When I was a child growing up in New York, Los Angeles was always a special destination. Coming here meant Disneyland, sunshine, the Skipper Alan Hale Jr.’s Lobster Barrel on La Cienega Boulevard, Dudley Do-Right’s Cartoon Emporium on Sunset, the Universal Studios tour, my Uncle Charlie and Aunt Joanie’s cool turreted little Tudor in what I would later learn was Whitley Heights. The Magic Castle, miniature golf, and a long skateboard run on a new Fibreflex with Road Runner wheels down Sunset to where it fed out to the PCH. It smelled different, it felt different — it was fantasyland. And I loved it. I guess that might be why I moved here eventually. And of course, I grew up, and my impression of L.A. changed. It became real. I discovered that life happened here like everywhere else. The special places of my youth were still special in my mind. But as time went by, it became just the place where I lived. Disneyland was just another exit on the freeway.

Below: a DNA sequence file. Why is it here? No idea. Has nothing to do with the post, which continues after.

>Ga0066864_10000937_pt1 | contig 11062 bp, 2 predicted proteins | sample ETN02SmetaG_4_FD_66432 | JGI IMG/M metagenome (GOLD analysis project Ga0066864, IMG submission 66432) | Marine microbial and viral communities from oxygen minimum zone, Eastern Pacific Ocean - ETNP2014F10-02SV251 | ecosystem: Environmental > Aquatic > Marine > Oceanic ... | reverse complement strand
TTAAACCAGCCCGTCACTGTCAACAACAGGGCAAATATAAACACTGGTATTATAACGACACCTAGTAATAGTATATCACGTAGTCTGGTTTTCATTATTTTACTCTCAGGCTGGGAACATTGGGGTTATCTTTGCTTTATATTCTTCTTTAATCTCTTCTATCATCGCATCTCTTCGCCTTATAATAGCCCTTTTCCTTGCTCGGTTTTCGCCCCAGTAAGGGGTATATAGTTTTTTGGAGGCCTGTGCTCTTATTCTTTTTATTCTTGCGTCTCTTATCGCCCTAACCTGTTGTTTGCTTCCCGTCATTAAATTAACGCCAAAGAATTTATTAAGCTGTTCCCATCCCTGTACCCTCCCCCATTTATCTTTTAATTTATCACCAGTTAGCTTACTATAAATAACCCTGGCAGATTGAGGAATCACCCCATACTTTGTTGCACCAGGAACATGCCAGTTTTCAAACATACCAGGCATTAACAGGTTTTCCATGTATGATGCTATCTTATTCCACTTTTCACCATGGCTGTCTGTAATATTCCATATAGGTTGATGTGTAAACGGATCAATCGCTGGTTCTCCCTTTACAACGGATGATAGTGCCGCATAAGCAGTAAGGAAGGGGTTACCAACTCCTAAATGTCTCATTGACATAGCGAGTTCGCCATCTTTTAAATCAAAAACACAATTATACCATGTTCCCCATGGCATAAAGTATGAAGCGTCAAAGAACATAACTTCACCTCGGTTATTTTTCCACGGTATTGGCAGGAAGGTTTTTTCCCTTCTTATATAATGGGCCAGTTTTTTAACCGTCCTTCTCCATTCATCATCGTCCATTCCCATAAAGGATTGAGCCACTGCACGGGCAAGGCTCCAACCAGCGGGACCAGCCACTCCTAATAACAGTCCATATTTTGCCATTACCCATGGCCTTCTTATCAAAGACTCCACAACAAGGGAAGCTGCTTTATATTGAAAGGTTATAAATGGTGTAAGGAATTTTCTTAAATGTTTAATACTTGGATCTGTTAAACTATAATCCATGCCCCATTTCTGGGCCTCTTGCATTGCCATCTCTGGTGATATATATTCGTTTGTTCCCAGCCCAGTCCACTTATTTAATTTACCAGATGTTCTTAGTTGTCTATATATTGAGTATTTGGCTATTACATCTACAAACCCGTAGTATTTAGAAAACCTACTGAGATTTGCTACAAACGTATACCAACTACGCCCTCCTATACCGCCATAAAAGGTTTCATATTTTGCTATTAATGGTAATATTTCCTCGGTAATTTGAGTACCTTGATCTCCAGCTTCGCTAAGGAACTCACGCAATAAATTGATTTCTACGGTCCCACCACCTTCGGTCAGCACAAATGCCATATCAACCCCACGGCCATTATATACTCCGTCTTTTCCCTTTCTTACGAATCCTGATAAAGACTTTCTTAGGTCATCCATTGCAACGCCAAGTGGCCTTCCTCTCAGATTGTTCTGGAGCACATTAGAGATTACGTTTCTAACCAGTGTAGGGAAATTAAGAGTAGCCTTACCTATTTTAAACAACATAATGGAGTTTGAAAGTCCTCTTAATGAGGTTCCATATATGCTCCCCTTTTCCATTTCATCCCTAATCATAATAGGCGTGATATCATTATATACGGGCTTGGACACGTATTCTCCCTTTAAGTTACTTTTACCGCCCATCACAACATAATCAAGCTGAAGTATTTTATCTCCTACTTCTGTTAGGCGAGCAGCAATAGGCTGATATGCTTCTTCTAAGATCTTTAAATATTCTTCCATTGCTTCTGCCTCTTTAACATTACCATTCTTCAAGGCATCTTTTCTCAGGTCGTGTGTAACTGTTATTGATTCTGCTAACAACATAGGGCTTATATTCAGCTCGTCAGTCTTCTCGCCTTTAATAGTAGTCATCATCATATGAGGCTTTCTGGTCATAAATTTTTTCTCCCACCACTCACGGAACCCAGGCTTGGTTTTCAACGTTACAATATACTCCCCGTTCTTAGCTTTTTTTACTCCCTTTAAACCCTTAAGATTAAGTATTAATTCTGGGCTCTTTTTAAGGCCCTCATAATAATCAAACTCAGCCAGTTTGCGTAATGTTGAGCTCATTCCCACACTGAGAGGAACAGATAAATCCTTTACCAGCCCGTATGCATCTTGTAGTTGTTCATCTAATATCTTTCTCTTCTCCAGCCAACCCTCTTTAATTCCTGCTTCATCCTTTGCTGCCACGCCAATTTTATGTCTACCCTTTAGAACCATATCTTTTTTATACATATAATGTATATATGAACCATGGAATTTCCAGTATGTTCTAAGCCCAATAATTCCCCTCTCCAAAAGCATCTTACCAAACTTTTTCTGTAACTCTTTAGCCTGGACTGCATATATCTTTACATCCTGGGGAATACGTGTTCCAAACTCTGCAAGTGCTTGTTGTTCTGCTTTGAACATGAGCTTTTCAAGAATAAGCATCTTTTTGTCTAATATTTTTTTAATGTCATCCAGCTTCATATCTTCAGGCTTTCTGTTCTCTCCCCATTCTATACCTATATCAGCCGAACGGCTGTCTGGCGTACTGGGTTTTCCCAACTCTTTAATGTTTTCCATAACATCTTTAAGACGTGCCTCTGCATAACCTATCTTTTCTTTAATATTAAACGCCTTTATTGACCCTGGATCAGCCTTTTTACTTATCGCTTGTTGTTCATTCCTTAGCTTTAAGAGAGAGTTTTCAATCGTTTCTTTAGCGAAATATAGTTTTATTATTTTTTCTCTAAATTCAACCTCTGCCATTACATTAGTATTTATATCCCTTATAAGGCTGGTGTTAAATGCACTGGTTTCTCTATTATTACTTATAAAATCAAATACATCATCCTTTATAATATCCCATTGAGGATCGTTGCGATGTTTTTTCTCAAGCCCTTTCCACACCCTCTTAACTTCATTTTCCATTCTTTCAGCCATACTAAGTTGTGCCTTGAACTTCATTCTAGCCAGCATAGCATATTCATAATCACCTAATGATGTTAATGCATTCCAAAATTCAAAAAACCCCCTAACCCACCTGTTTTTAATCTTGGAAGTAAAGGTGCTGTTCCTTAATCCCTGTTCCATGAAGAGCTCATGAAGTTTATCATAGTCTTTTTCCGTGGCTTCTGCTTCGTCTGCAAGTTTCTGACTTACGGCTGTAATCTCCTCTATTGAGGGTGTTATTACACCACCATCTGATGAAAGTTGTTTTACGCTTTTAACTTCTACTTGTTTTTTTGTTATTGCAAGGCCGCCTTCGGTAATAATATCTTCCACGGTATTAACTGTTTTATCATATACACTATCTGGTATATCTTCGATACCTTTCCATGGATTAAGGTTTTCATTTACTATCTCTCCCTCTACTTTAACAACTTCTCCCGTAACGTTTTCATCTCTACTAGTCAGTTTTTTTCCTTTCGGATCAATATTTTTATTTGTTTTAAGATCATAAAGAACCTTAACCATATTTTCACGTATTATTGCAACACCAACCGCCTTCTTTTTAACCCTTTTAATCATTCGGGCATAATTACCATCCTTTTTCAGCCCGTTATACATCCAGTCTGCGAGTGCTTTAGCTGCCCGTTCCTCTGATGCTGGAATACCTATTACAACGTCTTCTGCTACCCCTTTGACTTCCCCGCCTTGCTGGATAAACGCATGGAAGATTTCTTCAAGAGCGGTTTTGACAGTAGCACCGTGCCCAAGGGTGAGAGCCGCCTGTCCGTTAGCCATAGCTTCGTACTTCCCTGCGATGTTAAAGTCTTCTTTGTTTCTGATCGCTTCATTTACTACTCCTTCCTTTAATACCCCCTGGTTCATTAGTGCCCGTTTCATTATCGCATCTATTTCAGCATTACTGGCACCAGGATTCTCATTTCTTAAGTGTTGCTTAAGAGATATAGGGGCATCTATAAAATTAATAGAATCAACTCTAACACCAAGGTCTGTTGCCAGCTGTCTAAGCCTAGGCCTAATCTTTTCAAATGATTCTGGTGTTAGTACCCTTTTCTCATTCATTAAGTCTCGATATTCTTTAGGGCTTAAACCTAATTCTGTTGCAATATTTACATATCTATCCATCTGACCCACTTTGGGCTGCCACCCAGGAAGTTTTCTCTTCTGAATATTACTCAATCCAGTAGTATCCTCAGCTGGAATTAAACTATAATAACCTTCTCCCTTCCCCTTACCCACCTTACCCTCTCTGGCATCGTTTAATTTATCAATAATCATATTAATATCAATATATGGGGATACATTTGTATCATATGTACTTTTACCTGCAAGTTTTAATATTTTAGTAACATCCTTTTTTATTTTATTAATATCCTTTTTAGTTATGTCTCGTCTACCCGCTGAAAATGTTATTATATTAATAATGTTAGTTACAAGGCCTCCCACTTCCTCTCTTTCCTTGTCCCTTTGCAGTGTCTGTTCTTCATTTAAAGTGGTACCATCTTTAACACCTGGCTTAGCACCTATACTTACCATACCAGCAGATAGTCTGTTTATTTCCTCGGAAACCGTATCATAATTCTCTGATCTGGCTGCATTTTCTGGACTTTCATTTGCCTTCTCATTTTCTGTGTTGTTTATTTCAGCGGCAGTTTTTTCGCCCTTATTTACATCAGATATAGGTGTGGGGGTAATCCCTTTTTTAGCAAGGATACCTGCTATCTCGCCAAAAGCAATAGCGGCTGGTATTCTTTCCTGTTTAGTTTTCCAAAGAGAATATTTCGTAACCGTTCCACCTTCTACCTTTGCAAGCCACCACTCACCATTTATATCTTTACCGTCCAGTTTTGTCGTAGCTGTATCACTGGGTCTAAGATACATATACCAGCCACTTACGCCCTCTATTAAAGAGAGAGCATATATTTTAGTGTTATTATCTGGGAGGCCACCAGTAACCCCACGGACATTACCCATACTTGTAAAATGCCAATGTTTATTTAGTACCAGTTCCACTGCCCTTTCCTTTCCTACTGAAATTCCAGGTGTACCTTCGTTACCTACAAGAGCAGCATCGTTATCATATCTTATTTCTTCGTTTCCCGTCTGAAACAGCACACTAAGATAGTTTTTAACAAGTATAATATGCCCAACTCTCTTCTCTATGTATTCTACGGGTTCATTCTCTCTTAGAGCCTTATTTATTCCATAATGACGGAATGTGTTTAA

But there is something about that reality, that inevitable deflation of the dream, that everyone who has ever lived here or moved here has felt. Los Angeles is a dichotomy — beautiful and ugly, full of hope and promise and also full of despair. I have often felt it to be as lonely and sad a place as I have ever been, and I wake up most mornings thankful to be living here.
I think that is conveyed in these pictures. From the iconic to the mundane and forgettable, there is a certain unique and singular feeling that is Los Angeles. What that is, I can’t articulate. The images, like the city, are filled with what you bring to them.